Harald thought it over. “I’d tell him he was mistaken, that she wasn’t dead. She woke up and ran away.”

Silkie grinned, motioning him to keep still. Then she moved beside the body and spread her arms wide, muttering something that was either a prayer or a chant. Afterward, she made a gesture over the Huldra and backed away. To his astonishment the body grew paler until it was nearly translucent. Harald blinked to clear his eyes. It didn’t matter. Within seconds the body faded into nothingness. Gone like a wisp of smoke.

“How—?” He turned to Silkie uncomprehendingly.

She gently pressed her forefinger against his lips, smiling cryptically. “Don’t believe everything you hear about myths.” She nodded toward the road. “We should go.”

After they emerged from the underbrush, a conflicted Harald stared hard at Silkie, sizing her up. Her glacial blue eyes looked back apprehensively. She bit her lower lip in wait of his judgment. It came with the promise of a great heart as Harald’s gaze lingered on her momentarily before he glanced down. “Your skirt got twisted in the brush. Allow me.”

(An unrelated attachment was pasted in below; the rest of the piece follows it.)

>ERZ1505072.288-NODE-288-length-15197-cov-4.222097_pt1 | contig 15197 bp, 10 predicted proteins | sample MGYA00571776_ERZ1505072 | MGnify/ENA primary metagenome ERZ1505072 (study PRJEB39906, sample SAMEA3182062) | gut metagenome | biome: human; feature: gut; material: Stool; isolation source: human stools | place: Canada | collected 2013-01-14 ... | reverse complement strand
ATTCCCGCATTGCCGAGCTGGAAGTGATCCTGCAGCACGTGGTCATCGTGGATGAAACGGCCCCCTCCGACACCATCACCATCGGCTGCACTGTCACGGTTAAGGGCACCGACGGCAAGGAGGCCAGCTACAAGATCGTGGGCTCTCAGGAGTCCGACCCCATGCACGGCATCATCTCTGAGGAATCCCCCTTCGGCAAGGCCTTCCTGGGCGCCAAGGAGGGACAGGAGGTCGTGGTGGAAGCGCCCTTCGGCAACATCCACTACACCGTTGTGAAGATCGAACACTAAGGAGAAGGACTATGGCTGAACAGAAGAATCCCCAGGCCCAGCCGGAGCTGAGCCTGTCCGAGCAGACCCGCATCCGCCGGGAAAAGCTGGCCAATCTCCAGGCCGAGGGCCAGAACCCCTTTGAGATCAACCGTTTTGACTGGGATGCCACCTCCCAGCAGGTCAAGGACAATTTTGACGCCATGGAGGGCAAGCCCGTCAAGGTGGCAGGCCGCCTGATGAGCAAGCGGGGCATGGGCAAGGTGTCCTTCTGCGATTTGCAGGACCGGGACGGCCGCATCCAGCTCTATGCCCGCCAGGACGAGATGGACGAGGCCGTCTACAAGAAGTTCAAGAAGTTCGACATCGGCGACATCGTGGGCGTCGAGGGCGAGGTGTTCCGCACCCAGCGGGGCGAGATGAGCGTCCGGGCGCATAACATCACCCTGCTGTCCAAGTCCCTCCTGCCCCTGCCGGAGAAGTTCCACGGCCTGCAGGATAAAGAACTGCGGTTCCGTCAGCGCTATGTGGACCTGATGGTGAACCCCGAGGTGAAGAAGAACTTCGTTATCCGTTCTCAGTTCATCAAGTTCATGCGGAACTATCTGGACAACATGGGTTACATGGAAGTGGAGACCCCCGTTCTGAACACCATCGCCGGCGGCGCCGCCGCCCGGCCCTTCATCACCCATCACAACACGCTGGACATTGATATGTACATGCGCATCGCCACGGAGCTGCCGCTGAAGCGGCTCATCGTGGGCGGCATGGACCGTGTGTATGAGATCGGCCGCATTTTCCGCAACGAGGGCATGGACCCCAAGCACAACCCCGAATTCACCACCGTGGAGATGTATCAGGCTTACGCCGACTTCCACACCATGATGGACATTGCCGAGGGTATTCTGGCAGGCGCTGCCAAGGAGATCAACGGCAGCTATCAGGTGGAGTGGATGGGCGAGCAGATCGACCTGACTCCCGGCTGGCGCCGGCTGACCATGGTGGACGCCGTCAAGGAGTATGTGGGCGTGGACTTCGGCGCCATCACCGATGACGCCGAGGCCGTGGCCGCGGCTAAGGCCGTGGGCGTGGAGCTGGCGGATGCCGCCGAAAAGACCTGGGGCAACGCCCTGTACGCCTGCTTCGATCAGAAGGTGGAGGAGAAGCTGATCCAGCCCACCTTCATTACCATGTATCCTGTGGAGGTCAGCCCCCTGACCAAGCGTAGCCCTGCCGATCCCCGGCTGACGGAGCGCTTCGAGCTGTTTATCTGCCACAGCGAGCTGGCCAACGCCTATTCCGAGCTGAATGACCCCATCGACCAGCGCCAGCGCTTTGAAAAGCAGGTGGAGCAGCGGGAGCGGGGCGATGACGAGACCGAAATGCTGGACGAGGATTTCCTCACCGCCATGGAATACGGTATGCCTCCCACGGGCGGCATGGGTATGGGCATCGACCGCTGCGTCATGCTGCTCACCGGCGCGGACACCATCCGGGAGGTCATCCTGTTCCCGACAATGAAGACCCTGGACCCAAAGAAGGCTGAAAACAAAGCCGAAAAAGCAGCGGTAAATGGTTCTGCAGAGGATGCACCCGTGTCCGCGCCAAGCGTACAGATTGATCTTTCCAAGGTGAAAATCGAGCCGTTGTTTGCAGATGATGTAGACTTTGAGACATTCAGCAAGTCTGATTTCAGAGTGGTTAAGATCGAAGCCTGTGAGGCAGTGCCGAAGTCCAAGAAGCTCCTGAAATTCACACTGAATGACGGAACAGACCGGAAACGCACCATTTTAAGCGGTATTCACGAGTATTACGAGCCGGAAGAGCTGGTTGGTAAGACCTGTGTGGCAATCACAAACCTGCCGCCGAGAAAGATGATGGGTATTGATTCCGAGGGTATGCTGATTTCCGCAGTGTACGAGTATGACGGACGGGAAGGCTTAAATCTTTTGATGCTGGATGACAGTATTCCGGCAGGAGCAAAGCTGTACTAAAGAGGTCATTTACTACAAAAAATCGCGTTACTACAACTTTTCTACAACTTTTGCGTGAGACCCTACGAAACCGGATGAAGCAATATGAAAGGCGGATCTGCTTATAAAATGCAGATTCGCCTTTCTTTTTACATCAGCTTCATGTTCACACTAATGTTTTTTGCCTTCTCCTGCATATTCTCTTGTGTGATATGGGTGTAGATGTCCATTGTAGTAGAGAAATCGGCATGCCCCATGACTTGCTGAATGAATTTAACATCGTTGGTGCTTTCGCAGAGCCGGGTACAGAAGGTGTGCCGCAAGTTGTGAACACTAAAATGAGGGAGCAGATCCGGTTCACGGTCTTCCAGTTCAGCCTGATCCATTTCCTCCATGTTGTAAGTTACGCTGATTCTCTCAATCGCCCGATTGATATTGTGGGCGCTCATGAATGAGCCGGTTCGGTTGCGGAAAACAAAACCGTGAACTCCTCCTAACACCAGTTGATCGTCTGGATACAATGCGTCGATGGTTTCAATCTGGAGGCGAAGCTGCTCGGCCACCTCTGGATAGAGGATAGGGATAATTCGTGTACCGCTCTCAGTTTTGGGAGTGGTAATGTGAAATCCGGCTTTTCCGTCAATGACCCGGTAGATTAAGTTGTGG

She watched him adjust the hem of her long skirt to conceal the tip of her tail, which had come untied and was now visible. A grinning Silkie wrapped her arm under his and together they walked along a path that went deep into the forest.

Michael Allan Mallory lives in Minnesota with his delightful wife, who is of Scandinavian descent, and two cats who aren’t. He is the co-author of two novels featuring mystery’s first zoologist sleuth: Lavender “Snake” Jones. His short stories have appeared in numerous anthologies. Most recently, he co-edited and has a story in Cooked to Death: Tales of Crime and Cookery, an anthology that made the St. Paul Pioneer Press 2016 list of best books for adults. Michael can be found lurking at www.snakejones.com.

This article originally appeared in the June 2, 2017, issue of The Norwegian American. To subscribe, visit SUBSCRIBE or call us at (206) 784-4617.

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The Norwegian American is North America's oldest and only Norwegian newspaper, published since May 17, 1889.